Following a scenic coach drive from the airport we waste little time in unpacking and getting in our first Russian meal at Mari Vanna. Situated on Spiridonyevskiy Lane, this restaurant has the feel of a family dining room (chintzy crockery and table clothes included) with added modern touches like a television screen playing what look to be rejected University of the Arts London video projects. These contemporary flourishes become less surprising after I realise there's actually an identical branch of the restaurant located in London. The only difference, of course, being that the Knightsbridge site is full of UAL students to boot.
The food at Mari Vanna, much like the decor, combines the traditional and the modern. Dishes of 'herring under fur coat' and Olivier salad are exactly what you'd expect to find on the table of your typical nuclear Russian family. The former is an eye-catching mixture of viscerally purple beetroot and sunshine yellow egg yolk that, because of the fact it requires the removal of numerous bones to be edible, is a dish that's usually saved for special occasions like New Year.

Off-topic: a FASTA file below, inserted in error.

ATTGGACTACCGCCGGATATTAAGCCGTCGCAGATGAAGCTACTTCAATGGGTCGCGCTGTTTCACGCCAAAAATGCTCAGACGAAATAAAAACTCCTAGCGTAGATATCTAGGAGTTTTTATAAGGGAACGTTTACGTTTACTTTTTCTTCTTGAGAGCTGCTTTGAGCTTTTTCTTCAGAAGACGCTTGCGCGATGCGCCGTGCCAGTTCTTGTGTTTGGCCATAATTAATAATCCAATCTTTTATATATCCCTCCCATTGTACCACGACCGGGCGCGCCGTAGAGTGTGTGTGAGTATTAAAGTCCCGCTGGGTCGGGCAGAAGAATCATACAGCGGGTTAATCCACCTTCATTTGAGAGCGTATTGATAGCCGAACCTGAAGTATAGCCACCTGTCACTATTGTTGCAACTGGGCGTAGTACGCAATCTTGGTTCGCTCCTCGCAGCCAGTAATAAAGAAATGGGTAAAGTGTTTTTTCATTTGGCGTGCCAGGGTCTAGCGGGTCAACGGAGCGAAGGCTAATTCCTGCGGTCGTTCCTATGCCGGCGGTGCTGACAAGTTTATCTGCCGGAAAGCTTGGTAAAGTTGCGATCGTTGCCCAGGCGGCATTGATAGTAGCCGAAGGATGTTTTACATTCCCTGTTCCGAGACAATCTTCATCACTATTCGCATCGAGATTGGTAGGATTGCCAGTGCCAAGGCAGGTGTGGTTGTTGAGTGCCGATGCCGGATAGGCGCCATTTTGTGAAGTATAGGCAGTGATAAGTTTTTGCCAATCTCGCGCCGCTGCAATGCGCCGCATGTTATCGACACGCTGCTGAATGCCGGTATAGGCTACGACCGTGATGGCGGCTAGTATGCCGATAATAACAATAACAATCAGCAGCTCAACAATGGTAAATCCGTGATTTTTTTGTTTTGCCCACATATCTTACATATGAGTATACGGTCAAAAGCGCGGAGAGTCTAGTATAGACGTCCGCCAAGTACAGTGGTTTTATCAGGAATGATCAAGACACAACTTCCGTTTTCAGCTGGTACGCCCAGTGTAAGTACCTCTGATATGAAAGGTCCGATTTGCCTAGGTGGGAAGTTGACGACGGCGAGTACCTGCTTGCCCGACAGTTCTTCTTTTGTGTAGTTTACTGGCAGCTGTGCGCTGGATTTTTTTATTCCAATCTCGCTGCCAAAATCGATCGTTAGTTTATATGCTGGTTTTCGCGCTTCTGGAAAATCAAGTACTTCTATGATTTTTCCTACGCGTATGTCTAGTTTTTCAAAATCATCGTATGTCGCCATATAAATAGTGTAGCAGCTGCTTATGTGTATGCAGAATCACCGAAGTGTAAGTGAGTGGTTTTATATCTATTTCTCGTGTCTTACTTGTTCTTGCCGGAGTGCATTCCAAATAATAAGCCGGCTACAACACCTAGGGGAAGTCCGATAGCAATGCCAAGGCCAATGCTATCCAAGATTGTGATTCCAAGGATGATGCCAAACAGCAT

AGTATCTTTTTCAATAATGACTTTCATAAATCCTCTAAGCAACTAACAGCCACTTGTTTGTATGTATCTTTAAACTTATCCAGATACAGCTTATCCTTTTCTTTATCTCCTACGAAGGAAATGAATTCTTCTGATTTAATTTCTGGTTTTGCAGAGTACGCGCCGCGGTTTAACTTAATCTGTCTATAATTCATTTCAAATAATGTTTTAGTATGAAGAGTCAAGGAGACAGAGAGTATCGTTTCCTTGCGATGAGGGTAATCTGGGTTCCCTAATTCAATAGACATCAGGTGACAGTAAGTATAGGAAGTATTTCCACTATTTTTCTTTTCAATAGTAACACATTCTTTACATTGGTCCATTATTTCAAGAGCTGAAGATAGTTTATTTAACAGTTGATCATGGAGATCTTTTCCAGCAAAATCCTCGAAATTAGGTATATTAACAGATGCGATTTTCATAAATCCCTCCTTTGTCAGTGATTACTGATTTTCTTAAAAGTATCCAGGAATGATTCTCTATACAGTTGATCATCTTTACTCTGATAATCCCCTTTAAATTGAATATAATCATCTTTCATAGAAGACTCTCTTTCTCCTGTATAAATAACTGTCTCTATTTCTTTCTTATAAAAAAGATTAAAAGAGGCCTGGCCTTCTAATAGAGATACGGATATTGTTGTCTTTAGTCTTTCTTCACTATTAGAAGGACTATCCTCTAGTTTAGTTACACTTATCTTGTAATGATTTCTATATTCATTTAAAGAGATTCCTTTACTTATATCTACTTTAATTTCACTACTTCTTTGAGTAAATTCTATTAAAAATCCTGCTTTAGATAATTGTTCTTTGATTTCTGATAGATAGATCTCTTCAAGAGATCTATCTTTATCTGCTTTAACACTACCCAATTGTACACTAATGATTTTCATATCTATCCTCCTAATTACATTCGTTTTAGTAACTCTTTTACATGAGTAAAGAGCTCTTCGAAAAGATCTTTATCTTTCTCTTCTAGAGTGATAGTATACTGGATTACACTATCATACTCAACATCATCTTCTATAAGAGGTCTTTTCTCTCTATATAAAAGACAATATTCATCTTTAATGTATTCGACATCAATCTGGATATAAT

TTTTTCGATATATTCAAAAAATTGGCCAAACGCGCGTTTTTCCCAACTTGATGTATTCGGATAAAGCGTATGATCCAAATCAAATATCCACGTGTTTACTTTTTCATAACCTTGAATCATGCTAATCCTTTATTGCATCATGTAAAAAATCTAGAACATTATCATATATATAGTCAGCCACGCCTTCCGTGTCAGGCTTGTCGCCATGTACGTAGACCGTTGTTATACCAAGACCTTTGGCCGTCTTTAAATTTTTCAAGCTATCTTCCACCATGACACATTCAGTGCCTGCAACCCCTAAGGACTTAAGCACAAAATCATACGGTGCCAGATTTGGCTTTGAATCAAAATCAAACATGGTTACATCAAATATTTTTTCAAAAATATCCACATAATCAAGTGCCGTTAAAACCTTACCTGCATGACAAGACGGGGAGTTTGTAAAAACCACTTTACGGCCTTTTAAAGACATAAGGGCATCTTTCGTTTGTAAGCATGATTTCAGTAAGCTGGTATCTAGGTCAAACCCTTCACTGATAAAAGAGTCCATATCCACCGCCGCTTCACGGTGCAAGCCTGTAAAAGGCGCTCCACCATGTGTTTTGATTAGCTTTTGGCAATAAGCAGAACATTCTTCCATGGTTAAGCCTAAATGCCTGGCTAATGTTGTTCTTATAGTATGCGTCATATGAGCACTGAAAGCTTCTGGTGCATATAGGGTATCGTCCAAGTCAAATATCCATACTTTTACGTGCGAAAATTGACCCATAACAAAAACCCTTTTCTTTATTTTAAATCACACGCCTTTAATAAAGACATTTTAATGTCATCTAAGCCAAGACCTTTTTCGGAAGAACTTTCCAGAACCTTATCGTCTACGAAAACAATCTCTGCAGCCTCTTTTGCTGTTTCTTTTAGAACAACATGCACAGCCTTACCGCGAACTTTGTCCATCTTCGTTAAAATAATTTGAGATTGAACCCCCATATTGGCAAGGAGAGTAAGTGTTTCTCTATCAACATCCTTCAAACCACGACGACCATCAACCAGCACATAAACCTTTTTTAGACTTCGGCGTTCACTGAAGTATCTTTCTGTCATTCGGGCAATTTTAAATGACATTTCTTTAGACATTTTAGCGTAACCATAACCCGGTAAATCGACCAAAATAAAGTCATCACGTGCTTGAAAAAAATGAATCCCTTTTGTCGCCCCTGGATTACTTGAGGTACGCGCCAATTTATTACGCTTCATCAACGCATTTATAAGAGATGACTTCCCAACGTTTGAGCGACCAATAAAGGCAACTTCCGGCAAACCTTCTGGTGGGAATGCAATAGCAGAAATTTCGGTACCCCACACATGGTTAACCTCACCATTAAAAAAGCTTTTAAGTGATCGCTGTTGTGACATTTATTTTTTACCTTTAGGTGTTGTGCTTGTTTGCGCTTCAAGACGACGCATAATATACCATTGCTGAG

While I adjust my palate to the presence of dill and sour cream on just about every plate, I knock back a few cooling glasses of kvass – a fermented ginger beer-like drink made from rye bread that could easily have the aisles of Whole Foods swooning. In fact, a great deal of the ferment-forward fare is what a lot of health-conscious shoppers are seeking at the moment; mounds of pickled cabbage, cucumbers, and tomatoes adorning most of the tables we dine at.
Moscow – in pictures
This predilection for pickling has been borne out of necessity rather than nutrition, with the harsh Russian climate meaning people have developed a penchant for storing things as long as humanly possible. All one has to do is look at the Russian version of sauerkraut, kvashenaya kapusta, for an everyday example of that acidic stockpiling. And the embalmed body of Vladimir Lenin for a more extreme case-in-point.